fashionIs the iWatch for you? Well, it depends if you want for the fitness tech, or the style
Astronauts could be kept asleep for days or even weeks
scienceScientists are looking for a way to keep astronauts in a sleeplike state for days or weeks
Have you tried new the Independent Digital Edition apps?
ebooksA special investigation by Andy McSmith
  • Get to the point
Latest stories from i100
Have you tried new the Independent Digital Edition apps?
Independent Dating

By clicking 'Search' you
are agreeing to our
Terms of Use.

iJobs Job Widget
iJobs Media

Recruitment Genius: Telesales Executive - OTE £25,000

£15000 - £25000 per annum: Recruitment Genius: This publishing company based i...

Ashdown Group: Content Manager - Publishing

£30000 - £35000 per annum + benefits : Ashdown Group: A highly successful, glo...

Guru Careers: Report Writer / Reporting Analyst

£25 - 30k + Benefits: Guru Careers: A Report Writer / Reporting Analyst is nee...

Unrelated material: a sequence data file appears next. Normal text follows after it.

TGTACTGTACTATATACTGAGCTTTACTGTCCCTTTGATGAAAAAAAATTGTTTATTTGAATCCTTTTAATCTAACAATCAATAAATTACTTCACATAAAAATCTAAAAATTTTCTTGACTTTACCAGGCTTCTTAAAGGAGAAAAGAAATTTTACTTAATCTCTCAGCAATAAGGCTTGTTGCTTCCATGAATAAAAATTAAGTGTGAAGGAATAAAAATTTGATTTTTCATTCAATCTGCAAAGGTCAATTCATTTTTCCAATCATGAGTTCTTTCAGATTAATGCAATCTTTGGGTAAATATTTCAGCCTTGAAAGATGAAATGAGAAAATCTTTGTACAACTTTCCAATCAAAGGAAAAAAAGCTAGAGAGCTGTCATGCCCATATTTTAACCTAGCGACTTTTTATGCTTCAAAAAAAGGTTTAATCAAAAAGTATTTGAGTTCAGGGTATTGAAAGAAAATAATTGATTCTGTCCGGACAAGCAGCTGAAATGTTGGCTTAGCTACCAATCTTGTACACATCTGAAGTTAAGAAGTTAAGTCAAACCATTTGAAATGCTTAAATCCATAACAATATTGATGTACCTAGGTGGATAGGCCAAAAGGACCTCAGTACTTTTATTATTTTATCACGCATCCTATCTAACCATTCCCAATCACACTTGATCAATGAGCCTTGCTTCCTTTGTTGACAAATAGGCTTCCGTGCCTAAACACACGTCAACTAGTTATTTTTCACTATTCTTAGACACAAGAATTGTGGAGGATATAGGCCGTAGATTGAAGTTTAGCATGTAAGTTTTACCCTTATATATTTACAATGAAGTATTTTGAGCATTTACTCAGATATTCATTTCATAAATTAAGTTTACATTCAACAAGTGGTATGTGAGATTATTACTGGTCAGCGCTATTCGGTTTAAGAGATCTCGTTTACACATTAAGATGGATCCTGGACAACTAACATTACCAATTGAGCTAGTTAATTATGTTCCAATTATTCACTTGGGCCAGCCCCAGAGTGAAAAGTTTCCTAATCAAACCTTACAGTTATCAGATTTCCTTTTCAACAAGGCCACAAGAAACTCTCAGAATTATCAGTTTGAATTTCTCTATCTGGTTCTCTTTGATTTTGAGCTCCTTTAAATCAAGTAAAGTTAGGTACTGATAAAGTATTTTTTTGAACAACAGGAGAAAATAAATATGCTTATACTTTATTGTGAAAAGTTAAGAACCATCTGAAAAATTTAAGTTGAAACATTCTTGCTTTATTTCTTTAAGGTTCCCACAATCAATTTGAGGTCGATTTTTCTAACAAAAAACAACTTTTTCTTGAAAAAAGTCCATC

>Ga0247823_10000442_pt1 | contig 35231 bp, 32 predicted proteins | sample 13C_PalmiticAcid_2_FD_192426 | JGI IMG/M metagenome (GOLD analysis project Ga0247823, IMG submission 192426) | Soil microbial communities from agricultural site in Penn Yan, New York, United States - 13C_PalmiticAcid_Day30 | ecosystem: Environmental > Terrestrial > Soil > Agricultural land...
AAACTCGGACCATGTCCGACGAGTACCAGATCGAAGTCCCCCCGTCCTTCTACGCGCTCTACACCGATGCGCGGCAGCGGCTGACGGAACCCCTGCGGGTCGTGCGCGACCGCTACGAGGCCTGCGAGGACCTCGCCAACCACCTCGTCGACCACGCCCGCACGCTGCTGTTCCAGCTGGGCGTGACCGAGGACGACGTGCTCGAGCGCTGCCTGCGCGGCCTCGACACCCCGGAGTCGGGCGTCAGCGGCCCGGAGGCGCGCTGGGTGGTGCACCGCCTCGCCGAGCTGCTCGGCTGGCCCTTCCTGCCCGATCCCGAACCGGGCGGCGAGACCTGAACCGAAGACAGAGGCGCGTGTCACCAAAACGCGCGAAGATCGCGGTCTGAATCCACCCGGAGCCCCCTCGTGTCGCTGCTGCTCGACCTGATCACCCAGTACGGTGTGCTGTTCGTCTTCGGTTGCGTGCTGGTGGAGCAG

Guru Careers: German Speaking Account Manager / Account Executive

£24-30K + Excellent Benefits: Guru Careers: A German speaking Account Manager ...

Day In a Page

NHS struggling to monitor the safety and efficacy of its services outsourced to private providers

Who's monitoring the outsourced NHS services?

A report finds that private firms are not being properly assessed for their quality of care
Zac Goldsmith: 'I'll trigger a by-election over Heathrow'

Zac Goldsmith: 'I'll trigger a by-election over Heathrow'

The Tory MP said he did not want to stand again unless his party's manifesto ruled out a third runway. But he's doing so. Watch this space
How do Greek voters feel about Syriza's backtracking on its anti-austerity pledge?

How do Greeks feel about Syriza?

Five voters from different backgrounds tell us what they expect from Syriza's charismatic leader Alexis Tsipras
From Iraq to Libya and Syria: The wars that come back to haunt us

The wars that come back to haunt us

David Cameron should not escape blame for his role in conflicts that are still raging, argues Patrick Cockburn
Sam Baker and Lauren Laverne: Too busy to surf? Head to The Pool

Too busy to surf? Head to The Pool

A new website is trying to declutter the internet to help busy women. Holly Williams meets the founders
Heston Blumenthal to cook up a spice odyssey for British astronaut manning the International Space Station

UK's Major Tum to blast off on a spice odyssey

Nothing but the best for British astronaut as chef Heston Blumenthal cooks up his rations